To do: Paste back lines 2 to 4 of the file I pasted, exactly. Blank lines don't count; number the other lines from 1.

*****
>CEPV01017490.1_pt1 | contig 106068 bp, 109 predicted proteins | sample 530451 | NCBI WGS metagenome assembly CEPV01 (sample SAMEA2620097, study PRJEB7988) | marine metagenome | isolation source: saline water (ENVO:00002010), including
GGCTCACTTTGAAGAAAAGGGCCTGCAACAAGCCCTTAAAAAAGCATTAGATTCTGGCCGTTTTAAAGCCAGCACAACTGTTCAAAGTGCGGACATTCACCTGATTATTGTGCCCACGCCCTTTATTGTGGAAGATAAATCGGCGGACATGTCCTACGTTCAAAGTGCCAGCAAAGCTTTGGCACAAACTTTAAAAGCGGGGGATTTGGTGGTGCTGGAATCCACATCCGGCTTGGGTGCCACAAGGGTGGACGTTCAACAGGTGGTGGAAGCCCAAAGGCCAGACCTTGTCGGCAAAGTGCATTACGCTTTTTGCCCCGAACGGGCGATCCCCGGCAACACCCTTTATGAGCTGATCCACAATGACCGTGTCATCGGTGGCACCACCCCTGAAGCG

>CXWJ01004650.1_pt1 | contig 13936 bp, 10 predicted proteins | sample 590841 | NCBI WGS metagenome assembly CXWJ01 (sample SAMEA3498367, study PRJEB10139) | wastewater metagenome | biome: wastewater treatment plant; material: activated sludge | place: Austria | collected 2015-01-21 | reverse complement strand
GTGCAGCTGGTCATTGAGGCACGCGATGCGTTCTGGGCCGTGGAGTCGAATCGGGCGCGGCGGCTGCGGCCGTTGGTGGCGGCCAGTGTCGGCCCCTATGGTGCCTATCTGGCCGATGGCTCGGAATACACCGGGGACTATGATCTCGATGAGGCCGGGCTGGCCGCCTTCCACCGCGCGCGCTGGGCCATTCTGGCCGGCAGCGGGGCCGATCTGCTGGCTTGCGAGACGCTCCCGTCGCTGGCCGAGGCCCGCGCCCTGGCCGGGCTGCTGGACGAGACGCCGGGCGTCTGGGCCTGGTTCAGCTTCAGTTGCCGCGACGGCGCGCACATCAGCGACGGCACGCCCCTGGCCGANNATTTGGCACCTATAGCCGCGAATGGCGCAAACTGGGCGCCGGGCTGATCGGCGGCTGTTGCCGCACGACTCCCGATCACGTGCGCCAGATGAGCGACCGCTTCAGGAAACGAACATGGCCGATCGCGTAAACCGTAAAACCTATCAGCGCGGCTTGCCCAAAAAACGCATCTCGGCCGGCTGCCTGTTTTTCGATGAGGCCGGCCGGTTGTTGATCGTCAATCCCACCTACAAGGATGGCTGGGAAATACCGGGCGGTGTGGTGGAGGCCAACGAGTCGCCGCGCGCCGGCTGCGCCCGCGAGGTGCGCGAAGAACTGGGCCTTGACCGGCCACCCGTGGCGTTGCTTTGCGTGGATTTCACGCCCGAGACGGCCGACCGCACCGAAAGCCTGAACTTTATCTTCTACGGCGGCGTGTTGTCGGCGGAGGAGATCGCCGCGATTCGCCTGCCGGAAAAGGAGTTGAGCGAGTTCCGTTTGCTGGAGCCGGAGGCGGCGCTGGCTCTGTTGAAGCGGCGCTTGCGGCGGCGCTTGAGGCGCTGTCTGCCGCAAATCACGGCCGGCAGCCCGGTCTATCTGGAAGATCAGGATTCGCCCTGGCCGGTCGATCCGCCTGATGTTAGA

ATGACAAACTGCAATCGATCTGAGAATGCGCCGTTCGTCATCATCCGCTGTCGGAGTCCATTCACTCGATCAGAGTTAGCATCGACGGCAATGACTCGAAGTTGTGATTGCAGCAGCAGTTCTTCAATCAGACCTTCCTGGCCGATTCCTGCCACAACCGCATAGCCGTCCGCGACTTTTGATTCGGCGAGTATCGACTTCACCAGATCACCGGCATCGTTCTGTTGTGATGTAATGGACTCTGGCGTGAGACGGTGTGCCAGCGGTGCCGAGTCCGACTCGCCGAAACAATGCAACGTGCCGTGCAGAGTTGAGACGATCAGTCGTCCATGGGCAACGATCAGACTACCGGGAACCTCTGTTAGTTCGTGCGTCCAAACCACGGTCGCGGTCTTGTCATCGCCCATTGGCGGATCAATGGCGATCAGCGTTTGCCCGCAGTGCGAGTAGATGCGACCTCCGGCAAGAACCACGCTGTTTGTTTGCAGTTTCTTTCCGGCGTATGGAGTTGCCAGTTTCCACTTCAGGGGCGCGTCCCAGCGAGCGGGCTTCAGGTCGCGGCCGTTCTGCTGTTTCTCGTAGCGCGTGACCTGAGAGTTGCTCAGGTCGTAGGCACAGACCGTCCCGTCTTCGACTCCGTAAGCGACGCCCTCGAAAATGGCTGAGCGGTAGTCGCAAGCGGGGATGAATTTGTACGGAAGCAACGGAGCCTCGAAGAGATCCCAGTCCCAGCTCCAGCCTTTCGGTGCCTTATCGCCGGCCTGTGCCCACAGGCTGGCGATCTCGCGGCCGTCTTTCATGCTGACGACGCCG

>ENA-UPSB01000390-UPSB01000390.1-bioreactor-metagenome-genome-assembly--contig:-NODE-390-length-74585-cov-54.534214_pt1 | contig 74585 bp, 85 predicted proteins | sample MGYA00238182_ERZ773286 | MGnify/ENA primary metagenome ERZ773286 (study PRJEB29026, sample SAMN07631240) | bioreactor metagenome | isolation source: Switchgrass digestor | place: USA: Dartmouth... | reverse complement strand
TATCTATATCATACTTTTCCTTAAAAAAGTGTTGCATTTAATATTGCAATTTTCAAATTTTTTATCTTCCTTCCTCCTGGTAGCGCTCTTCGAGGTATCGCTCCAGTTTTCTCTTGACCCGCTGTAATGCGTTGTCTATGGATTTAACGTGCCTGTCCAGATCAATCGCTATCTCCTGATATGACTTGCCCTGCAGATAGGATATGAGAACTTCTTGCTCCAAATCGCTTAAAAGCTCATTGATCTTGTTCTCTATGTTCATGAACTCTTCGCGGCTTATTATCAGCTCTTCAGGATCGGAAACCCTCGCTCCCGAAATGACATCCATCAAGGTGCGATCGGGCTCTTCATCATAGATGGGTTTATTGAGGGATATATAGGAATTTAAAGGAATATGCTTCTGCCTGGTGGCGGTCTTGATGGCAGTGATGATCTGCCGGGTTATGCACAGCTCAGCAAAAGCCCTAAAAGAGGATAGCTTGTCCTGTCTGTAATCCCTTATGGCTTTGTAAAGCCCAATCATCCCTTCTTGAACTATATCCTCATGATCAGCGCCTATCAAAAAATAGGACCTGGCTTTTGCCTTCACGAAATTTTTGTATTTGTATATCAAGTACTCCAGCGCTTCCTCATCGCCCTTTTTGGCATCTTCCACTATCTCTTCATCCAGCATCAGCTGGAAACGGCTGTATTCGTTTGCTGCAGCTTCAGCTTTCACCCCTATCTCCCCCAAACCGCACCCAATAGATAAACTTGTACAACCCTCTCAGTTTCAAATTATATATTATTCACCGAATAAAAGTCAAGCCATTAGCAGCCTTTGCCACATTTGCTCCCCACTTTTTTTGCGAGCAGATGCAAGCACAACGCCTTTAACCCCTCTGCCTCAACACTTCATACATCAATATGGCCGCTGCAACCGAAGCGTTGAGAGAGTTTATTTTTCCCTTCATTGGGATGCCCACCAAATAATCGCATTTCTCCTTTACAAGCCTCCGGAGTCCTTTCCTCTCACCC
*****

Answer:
GGCTCACTTTGAAGAAAAGGGCCTGCAACAAGCCCTTAAAAAAGCATTAGATTCTGGCCGTTTTAAAGCCAGCACAACTGTTCAAAGTGCGGACATTCACCTGATTATTGTGCCCACGCCCTTTATTGTGGAAGATAAATCGGCGGACATGTCCTACGTTCAAAGTGCCAGCAAAGCTTTGGCACAAACTTTAAAAGCGGGGGATTTGGTGGTGCTGGAATCCACATCCGGCTTGGGTGCCACAAGGGTGGACGTTCAACAGGTGGTGGAAGCCCAAAGGCCAGACCTTGTCGGCAAAGTGCATTACGCTTTTTGCCCCGAACGGGCGATCCCCGGCAACACCCTTTATGAGCTGATCCACAATGACCGTGTCATCGGTGGCACCACCCCTGAAGCG

>CXWJ01004650.1_pt1 | contig 13936 bp, 10 predicted proteins | sample 590841 | NCBI WGS metagenome assembly CXWJ01 (sample SAMEA3498367, study PRJEB10139) | wastewater metagenome | biome: wastewater treatment plant; material: activated sludge | place: Austria | collected 2015-01-21 | reverse complement strand
GTGCAGCTGGTCATTGAGGCACGCGATGCGTTCTGGGCCGTGGAGTCGAATCGGGCGCGGCGGCTGCGGCCGTTGGTGGCGGCCAGTGTCGGCCCCTATGGTGCCTATCTGGCCGATGGCTCGGAATACACCGGGGACTATGATCTCGATGAGGCCGGGCTGGCCGCCTTCCACCGCGCGCGCTGGGCCATTCTGGCCGGCAGCGGGGCCGATCTGCTGGCTTGCGAGACGCTCCCGTCGCTGGCCGAGGCCCGCGCCCTGGCCGGGCTGCTGGACGAGACGCCGGGCGTCTGGGCCTGGTTCAGCTTCAGTTGCCGCGACGGCGCGCACATCAGCGACGGCACGCCCCTGGCCGANNATTTGGCACCTATAGCCGCGAATGGCGCAAACTGGGCGCCGGGCTGATCGGCGGCTGTTGCCGCACGACTCCCGATCACGTGCGCCAGATGAGCGACCGCTTCAGGAAACGAACATGGCCGATCGCGTAAACCGTAAAACCTATCAGCGCGGCTTGCCCAAAAAACGCATCTCGGCCGGCTGCCTGTTTTTCGATGAGGCCGGCCGGTTGTTGATCGTCAATCCCACCTACAAGGATGGCTGGGAAATACCGGGCGGTGTGGTGGAGGCCAACGAGTCGCCGCGCGCCGGCTGCGCCCGCGAGGTGCGCGAAGAACTGGGCCTTGACCGGCCACCCGTGGCGTTGCTTTGCGTGGATTTCACGCCCGAGACGGCCGACCGCACCGAAAGCCTGAACTTTATCTTCTACGGCGGCGTGTTGTCGGCGGAGGAGATCGCCGCGATTCGCCTGCCGGAAAAGGAGTTGAGCGAGTTCCGTTTGCTGGAGCCGGAGGCGGCGCTGGCTCTGTTGAAGCGGCGCTTGCGGCGGCGCTTGAGGCGCTGTCTGCCGCAAATCACGGCCGGCAGCCCGGTCTATCTGGAAGATCAGGATTCGCCCTGGCCGGTCGATCCGCCTGATGTTAGA